19 January, 2018
Does Cardio Produce Free Radicals?
There's a lot of buzz about free radicals. These atoms form in response to oxidative stress, become highly reactive and can wreak havoc on healthy cells. Pollutants, cigarette smoke and pesticides encourage the production of free radicals.
Cardio exercise also produces free radicals, but there's no evidence that these types of free radicals are harmful to your health. With all the benefits of cardio exercise, free radicals aren't really worth worrying about.
Cardio and Free Radicals
During exercise, your metabolic rate rises. This is how you reap many of the benefits of exercise, such as improved weight management. This rise increases oxygen demands and produces free radicals.
The longer and harder you exercise, the more oxygen your cells need and the more oxidative damage occurs. Endurance cardio and very intense exercise can raise your metabolic rate up to 20 times its resting rate and significantly increase free radical production.
Antioxidants to the Rescue
If these free radicals are in fact dangerous to the body, don't worry. Your body naturally produces substances called antioxidants, which are molecules that are able to safely interact with free radicals and neutralize them before they cause damage.
Regular cardio exercise also increases antioxidant production by the body. One key to fighting off the free radicals produced during exercise is to exercise regularly and often. Eating a healthy diet is the other crucial element, as antioxidant vitamins such as vitamins E and C and beta-carotene are found in rich supply in fruits, vegetables, nuts, seeds and whole grains.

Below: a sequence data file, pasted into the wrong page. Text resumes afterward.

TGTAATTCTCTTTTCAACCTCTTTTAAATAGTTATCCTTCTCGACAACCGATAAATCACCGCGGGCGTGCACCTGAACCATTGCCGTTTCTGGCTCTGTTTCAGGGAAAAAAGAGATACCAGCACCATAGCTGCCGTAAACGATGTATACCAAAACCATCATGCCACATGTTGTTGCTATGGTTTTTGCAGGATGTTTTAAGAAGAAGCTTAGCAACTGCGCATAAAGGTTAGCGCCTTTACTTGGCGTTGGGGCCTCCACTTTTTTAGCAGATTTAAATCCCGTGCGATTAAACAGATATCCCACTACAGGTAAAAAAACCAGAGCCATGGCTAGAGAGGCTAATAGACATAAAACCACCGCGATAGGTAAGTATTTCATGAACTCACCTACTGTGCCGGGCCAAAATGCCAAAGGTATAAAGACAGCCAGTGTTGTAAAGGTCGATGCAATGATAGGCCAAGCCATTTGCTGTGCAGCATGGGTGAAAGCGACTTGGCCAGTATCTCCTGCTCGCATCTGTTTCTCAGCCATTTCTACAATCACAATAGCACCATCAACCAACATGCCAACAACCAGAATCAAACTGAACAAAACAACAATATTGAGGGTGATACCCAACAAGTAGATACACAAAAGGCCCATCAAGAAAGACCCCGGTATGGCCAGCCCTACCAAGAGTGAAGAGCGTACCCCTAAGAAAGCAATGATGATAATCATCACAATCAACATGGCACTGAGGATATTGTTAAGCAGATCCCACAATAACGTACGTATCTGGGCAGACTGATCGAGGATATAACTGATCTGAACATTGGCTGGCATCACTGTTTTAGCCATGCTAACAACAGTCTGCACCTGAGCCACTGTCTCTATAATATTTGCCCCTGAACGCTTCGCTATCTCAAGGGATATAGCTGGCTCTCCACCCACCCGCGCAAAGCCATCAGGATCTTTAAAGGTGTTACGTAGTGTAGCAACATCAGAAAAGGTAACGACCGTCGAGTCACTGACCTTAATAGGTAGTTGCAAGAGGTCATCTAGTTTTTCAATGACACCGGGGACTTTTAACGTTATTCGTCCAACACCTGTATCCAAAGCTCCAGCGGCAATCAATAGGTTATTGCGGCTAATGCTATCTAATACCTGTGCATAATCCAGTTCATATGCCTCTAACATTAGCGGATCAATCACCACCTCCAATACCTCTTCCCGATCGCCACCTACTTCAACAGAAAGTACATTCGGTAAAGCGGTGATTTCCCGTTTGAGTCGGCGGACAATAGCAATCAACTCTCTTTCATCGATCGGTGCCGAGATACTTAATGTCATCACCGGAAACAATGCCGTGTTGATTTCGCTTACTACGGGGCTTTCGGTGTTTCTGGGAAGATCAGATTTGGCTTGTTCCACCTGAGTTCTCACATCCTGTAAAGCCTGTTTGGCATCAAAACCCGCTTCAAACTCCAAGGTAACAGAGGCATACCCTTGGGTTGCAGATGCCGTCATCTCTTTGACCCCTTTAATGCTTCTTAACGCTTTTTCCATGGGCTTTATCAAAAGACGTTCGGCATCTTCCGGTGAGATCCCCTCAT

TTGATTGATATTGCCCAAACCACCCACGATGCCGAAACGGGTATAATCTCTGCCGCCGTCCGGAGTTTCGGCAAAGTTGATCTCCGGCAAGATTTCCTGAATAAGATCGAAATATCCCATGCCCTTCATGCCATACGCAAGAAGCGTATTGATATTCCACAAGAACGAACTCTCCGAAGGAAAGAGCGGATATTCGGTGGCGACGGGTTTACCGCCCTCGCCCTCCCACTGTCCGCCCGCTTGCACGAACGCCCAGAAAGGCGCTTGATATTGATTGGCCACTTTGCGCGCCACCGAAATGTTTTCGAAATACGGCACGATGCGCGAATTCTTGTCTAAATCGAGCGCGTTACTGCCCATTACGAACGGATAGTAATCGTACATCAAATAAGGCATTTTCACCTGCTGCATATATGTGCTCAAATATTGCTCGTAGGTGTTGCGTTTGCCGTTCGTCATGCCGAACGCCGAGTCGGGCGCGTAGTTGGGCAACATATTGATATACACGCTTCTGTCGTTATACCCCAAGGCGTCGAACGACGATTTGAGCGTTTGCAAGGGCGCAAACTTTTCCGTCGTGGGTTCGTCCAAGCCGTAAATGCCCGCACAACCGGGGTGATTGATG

Athletes and Oxidative Stress
Many athletes who train often and strenuously take high-dose antioxidant supplements religiously because they believe it prevents oxidative damage and enhances performance. Whether or not this is true or necessary is widely debated. Extensive research has examined the subject, but the findings have been mixed.
However recent research has shown that antioxidant supplementation may even reduce some of the benefits of exercise and blunt performance. In a study published in 2014 in The Journal of Physiology, participants in their twenties who carried out an endurance training program received either supplementation with vitamins E and C or a placebo. In tests performed at the end of the 11-week program, participants who took the supplements showed some reduction in the beneficial physiological adaptations to exercise. Most importantly, they showed significant reductions in the markers of new muscle mitochondria production crucial for cellular energy production.
For the average person, a regular and balanced exercise program coupled with a nutritious diet should be enough to fight off excess free radicals from cardio exercise. Taking a multivitamin can help the body produce the antioxidant enzymes it needs to keep free radicals at bay. Athletes involved in more strenuous training can likely get all they need from a healthy diet. Talk to your doctor before you decide to take supplements.